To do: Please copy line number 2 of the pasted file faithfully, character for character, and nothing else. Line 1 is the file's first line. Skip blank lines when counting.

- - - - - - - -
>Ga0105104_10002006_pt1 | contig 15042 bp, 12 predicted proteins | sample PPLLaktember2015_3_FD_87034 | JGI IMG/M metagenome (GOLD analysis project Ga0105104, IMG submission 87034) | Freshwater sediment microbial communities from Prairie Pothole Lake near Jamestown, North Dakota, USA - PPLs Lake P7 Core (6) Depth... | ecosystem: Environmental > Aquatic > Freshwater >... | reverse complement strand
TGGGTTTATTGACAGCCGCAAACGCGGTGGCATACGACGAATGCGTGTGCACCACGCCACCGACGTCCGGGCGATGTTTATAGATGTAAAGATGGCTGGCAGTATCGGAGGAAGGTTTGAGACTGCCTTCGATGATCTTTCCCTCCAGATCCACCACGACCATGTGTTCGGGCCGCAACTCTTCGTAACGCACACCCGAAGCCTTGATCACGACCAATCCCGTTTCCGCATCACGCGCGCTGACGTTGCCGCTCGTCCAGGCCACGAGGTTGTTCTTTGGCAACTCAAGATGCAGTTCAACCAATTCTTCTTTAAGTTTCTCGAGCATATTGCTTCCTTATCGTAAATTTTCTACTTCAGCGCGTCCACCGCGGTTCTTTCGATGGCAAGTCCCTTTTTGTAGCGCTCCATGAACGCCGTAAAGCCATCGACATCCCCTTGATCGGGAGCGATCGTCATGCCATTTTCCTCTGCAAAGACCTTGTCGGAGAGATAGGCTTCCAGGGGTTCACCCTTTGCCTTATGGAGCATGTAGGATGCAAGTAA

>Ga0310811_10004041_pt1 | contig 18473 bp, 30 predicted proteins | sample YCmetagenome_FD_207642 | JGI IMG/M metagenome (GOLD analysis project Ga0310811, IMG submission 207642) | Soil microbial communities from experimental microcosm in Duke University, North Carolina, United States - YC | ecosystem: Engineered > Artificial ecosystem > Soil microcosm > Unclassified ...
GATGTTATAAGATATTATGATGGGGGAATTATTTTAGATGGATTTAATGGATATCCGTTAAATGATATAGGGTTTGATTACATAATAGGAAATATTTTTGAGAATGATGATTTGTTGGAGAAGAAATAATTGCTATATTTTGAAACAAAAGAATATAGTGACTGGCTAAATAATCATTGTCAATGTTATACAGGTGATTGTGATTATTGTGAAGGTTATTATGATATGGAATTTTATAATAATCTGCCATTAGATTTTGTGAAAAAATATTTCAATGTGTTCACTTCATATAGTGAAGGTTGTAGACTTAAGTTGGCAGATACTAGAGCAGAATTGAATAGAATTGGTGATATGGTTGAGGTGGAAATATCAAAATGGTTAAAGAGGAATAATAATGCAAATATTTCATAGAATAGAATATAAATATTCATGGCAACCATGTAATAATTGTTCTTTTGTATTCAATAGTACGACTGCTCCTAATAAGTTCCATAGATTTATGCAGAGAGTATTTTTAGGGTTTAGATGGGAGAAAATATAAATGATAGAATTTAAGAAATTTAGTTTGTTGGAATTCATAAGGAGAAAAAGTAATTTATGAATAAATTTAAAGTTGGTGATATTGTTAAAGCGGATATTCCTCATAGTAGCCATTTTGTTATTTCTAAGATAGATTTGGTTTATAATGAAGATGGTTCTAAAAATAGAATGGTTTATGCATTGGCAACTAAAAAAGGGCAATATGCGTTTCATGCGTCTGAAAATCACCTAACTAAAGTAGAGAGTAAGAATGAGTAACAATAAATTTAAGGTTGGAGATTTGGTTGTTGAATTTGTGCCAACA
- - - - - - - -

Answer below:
TGGGTTTATTGACAGCCGCAAACGCGGTGGCATACGACGAATGCGTGTGCACCACGCCACCGACGTCCGGGCGATGTTTATAGATGTAAAGATGGCTGGCAGTATCGGAGGAAGGTTTGAGACTGCCTTCGATGATCTTTCCCTCCAGATCCACCACGACCATGTGTTCGGGCCGCAACTCTTCGTAACGCACACCCGAAGCCTTGATCACGACCAATCCCGTTTCCGCATCACGCGCGCTGACGTTGCCGCTCGTCCAGGCCACGAGGTTGTTCTTTGGCAACTCAAGATGCAGTTCAACCAATTCTTCTTTAAGTTTCTCGAGCATATTGCTTCCTTATCGTAAATTTTCTACTTCAGCGCGTCCACCGCGGTTCTTTCGATGGCAAGTCCCTTTTTGTAGCGCTCCATGAACGCCGTAAAGCCATCGACATCCCCTTGATCGGGAGCGATCGTCATGCCATTTTCCTCTGCAAAGACCTTGTCGGAGAGATAGGCTTCCAGGGGTTCACCCTTTGCCTTATGGAGCATGTAGGATGCAAGTAA